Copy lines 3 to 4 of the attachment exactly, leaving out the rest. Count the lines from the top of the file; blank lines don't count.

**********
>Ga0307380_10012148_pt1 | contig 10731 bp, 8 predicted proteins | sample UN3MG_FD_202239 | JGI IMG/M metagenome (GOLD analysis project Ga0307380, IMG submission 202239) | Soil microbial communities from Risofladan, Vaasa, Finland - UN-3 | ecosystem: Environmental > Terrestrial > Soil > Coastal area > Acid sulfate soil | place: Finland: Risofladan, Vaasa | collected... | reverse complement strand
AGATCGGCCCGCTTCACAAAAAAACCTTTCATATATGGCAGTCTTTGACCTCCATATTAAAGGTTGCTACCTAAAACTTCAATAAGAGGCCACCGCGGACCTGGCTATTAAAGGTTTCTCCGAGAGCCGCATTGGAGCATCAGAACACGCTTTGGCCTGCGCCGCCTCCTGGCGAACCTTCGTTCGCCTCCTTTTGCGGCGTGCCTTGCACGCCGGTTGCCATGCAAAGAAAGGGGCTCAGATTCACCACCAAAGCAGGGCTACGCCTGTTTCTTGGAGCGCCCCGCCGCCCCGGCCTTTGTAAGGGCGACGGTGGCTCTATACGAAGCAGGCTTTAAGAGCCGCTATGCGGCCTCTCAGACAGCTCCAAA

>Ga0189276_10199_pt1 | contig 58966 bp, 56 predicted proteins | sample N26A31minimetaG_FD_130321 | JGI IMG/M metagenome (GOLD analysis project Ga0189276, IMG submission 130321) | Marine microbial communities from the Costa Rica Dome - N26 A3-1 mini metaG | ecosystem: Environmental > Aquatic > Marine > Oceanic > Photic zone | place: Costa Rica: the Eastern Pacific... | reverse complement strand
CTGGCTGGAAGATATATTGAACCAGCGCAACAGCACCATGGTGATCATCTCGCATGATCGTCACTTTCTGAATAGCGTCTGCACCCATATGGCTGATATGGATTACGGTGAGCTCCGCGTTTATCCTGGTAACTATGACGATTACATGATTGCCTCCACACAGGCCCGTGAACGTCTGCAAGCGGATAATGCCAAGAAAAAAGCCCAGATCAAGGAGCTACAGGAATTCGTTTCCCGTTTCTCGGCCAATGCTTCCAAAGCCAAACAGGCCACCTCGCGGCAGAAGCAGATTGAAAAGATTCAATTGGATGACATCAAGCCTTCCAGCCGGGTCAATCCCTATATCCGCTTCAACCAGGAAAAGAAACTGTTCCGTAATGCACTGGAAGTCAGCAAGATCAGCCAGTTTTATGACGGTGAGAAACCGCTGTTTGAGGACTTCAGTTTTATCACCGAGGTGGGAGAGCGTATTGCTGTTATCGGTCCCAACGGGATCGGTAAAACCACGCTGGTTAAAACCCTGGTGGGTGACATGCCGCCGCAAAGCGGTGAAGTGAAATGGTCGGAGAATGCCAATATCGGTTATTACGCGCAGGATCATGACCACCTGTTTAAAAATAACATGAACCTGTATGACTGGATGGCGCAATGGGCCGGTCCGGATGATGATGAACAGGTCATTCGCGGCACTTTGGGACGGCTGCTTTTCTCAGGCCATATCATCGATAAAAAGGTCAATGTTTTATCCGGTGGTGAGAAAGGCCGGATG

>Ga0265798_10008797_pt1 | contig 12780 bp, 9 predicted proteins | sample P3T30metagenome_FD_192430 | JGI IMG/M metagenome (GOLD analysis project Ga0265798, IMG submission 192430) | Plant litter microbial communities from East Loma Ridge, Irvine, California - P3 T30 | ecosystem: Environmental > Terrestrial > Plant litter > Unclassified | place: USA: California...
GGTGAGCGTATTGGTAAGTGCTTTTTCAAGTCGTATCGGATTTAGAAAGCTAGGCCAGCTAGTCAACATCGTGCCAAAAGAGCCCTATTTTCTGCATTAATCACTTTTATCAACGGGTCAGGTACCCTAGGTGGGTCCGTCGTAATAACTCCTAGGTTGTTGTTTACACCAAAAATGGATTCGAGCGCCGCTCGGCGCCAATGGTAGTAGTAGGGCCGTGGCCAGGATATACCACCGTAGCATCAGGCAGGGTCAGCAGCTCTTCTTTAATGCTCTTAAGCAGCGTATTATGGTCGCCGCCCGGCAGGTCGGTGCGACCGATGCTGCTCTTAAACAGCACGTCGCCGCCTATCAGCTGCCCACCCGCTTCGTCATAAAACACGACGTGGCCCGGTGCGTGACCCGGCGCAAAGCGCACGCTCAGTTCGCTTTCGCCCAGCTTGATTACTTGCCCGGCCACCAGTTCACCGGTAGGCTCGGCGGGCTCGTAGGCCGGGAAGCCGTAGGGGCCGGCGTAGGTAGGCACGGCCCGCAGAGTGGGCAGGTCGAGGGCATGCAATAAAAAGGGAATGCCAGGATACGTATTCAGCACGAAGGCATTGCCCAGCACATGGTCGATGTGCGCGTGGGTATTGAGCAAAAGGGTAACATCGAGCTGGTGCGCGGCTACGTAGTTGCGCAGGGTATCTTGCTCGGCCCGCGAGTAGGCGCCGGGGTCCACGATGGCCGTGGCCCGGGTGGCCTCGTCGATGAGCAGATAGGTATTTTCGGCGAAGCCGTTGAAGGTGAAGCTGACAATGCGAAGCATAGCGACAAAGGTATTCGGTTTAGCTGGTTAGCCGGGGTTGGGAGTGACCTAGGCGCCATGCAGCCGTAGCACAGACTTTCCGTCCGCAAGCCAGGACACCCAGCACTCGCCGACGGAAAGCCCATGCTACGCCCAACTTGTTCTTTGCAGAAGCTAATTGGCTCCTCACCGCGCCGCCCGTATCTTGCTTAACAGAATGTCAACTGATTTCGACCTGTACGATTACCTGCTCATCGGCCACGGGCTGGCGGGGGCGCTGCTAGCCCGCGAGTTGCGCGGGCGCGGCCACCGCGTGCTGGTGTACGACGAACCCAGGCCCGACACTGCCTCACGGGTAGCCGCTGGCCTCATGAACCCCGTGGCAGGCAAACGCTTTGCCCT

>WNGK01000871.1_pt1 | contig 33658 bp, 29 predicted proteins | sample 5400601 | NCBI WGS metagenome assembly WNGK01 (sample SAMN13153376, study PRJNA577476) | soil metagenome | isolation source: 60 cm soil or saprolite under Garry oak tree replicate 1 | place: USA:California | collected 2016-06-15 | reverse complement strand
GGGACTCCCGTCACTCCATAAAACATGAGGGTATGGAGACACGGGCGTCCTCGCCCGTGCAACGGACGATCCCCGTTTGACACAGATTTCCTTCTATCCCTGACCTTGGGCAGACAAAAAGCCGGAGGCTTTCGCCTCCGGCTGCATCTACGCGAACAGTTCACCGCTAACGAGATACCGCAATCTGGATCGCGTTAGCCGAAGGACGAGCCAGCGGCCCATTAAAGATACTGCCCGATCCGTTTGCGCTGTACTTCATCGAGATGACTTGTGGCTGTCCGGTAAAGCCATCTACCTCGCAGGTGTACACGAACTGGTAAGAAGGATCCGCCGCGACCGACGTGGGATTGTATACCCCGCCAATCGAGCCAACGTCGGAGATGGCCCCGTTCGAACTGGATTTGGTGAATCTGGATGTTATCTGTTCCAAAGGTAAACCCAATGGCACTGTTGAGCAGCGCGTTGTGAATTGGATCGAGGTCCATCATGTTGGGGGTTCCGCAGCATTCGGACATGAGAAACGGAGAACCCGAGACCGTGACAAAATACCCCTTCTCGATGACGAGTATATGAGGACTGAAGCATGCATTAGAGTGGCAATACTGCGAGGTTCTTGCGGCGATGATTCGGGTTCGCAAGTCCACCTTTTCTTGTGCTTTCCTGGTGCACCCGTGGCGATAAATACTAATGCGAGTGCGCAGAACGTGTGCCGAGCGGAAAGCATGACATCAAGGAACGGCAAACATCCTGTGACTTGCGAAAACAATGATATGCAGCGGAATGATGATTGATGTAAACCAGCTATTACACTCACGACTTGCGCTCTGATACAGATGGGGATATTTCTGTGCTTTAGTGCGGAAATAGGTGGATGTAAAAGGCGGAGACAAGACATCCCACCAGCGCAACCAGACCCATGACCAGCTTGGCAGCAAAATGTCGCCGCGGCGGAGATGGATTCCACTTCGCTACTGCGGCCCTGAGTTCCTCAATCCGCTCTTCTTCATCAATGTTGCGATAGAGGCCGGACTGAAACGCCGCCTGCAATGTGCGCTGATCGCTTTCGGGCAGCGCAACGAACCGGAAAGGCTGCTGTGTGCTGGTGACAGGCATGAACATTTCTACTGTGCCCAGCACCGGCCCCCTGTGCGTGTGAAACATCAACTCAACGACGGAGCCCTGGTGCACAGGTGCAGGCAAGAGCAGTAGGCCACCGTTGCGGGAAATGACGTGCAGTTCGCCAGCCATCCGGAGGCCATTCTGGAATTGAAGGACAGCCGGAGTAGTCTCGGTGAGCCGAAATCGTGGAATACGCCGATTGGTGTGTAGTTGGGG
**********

>Ga0189276_10199_pt1 | contig 58966 bp, 56 predicted proteins | sample N26A31minimetaG_FD_130321 | JGI IMG/M metagenome (GOLD analysis project Ga0189276, IMG submission 130321) | Marine microbial communities from the Costa Rica Dome - N26 A3-1 mini metaG | ecosystem: Environmental > Aquatic > Marine > Oceanic > Photic zone | place: Costa Rica: the Eastern Pacific... | reverse complement strand
CTGGCTGGAAGATATATTGAACCAGCGCAACAGCACCATGGTGATCATCTCGCATGATCGTCACTTTCTGAATAGCGTCTGCACCCATATGGCTGATATGGATTACGGTGAGCTCCGCGTTTATCCTGGTAACTATGACGATTACATGATTGCCTCCACACAGGCCCGTGAACGTCTGCAAGCGGATAATGCCAAGAAAAAAGCCCAGATCAAGGAGCTACAGGAATTCGTTTCCCGTTTCTCGGCCAATGCTTCCAAAGCCAAACAGGCCACCTCGCGGCAGAAGCAGATTGAAAAGATTCAATTGGATGACATCAAGCCTTCCAGCCGGGTCAATCCCTATATCCGCTTCAACCAGGAAAAGAAACTGTTCCGTAATGCACTGGAAGTCAGCAAGATCAGCCAGTTTTATGACGGTGAGAAACCGCTGTTTGAGGACTTCAGTTTTATCACCGAGGTGGGAGAGCGTATTGCTGTTATCGGTCCCAACGGGATCGGTAAAACCACGCTGGTTAAAACCCTGGTGGGTGACATGCCGCCGCAAAGCGGTGAAGTGAAATGGTCGGAGAATGCCAATATCGGTTATTACGCGCAGGATCATGACCACCTGTTTAAAAATAACATGAACCTGTATGACTGGATGGCGCAATGGGCCGGTCCGGATGATGATGAACAGGTCATTCGCGGCACTTTGGGACGGCTGCTTTTCTCAGGCCATATCATCGATAAAAAGGTCAATGTTTTATCCGGTGGTGAGAAAGGCCGGATG